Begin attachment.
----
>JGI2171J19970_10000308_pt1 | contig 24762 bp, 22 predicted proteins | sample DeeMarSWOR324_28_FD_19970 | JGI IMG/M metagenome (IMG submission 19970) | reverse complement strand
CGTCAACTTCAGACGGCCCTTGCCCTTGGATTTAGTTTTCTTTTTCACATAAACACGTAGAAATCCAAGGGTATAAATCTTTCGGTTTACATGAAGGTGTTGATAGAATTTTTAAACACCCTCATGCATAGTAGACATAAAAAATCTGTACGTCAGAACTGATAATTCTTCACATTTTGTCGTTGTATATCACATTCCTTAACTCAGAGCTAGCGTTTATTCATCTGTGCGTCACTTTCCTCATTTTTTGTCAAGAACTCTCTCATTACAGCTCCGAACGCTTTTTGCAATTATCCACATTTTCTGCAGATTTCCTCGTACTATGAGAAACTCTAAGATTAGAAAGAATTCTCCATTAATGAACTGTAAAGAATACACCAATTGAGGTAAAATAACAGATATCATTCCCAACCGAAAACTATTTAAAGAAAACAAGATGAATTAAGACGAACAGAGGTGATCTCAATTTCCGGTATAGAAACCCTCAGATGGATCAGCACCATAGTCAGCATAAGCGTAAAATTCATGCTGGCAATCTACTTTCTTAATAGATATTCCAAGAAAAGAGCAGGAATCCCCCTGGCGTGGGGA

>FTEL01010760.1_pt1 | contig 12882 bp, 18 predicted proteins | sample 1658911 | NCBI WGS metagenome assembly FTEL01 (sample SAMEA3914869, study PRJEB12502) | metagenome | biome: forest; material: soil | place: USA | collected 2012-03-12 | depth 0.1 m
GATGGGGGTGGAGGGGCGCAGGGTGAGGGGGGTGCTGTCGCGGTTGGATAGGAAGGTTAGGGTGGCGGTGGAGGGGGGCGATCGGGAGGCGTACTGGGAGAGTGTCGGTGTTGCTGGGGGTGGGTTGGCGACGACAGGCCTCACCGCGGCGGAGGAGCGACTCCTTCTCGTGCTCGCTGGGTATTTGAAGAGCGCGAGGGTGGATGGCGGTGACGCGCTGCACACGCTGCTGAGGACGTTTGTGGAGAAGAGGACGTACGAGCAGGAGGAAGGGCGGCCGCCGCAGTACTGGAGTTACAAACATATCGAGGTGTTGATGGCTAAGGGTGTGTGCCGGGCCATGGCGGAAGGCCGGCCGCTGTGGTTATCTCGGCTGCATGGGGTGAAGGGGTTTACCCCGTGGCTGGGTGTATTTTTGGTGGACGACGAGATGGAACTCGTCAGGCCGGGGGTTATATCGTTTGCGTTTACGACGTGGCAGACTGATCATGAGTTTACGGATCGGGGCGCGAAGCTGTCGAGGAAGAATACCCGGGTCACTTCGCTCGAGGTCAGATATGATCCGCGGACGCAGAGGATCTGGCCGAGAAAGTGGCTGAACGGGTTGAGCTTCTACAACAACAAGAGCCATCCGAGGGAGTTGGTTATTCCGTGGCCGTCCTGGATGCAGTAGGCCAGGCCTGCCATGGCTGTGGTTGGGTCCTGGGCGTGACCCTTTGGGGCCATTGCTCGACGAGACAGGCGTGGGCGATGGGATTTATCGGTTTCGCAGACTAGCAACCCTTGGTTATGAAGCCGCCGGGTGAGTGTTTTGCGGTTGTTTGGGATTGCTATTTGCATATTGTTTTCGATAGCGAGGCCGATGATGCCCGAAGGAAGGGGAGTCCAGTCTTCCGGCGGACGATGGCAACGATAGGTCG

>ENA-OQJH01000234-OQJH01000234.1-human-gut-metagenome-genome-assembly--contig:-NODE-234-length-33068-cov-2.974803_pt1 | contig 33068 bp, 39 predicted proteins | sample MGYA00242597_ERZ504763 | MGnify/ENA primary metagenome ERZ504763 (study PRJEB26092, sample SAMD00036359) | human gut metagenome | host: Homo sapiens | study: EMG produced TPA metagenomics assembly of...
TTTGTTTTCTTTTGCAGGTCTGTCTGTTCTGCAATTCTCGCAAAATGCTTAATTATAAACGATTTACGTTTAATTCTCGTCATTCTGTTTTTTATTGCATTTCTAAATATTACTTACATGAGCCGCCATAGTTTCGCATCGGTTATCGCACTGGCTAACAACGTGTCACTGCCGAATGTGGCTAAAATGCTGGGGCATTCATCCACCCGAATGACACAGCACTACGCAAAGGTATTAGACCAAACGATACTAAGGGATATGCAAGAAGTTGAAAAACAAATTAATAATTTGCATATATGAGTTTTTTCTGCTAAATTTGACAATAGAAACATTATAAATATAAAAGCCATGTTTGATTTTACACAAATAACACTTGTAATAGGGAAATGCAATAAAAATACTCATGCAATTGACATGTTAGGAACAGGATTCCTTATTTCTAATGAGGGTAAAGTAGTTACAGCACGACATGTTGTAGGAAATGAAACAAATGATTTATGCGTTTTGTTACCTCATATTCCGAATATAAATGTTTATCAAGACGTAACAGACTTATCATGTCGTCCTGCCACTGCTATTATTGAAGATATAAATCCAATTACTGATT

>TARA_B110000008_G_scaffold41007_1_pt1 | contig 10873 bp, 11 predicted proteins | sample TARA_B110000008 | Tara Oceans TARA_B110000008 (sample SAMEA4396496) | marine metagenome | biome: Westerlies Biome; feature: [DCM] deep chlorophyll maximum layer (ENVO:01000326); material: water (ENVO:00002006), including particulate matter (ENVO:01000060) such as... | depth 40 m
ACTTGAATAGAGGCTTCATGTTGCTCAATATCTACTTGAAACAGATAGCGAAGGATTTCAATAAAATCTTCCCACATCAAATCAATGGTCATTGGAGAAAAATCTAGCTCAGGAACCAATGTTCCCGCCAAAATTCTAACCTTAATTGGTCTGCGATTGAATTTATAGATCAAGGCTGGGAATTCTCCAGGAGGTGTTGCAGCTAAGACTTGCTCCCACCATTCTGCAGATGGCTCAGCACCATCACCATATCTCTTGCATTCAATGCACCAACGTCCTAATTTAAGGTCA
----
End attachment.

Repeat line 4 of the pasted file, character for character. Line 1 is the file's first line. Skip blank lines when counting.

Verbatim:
GATGGGGGTGGAGGGGCGCAGGGTGAGGGGGGTGCTGTCGCGGTTGGATAGGAAGGTTAGGGTGGCGGTGGAGGGGGGCGATCGGGAGGCGTACTGGGAGAGTGTCGGTGTTGCTGGGGGTGGGTTGGCGACGACAGGCCTCACCGCGGCGGAGGAGCGACTCCTTCTCGTGCTCGCTGGGTATTTGAAGAGCGCGAGGGTGGATGGCGGTGACGCGCTGCACACGCTGCTGAGGACGTTTGTGGAGAAGAGGACGTACGAGCAGGAGGAAGGGCGGCCGCCGCAGTACTGGAGTTACAAACATATCGAGGTGTTGATGGCTAAGGGTGTGTGCCGGGCCATGGCGGAAGGCCGGCCGCTGTGGTTATCTCGGCTGCATGGGGTGAAGGGGTTTACCCCGTGGCTGGGTGTATTTTTGGTGGACGACGAGATGGAACTCGTCAGGCCGGGGGTTATATCGTTTGCGTTTACGACGTGGCAGACTGATCATGAGTTTACGGATCGGGGCGCGAAGCTGTCGAGGAAGAATACCCGGGTCACTTCGCTCGAGGTCAGATATGATCCGCGGACGCAGAGGATCTGGCCGAGAAAGTGGCTGAACGGGTTGAGCTTCTACAACAACAAGAGCCATCCGAGGGAGTTGGTTATTCCGTGGCCGTCCTGGATGCAGTAGGCCAGGCCTGCCATGGCTGTGGTTGGGTCCTGGGCGTGACCCTTTGGGGCCATTGCTCGACGAGACAGGCGTGGGCGATGGGATTTATCGGTTTCGCAGACTAGCAACCCTTGGTTATGAAGCCGCCGGGTGAGTGTTTTGCGGTTGTTTGGGATTGCTATTTGCATATTGTTTTCGATAGCGAGGCCGATGATGCCCGAAGGAAGGGGAGTCCAGTCTTCCGGCGGACGATGGCAACGATAGGTCG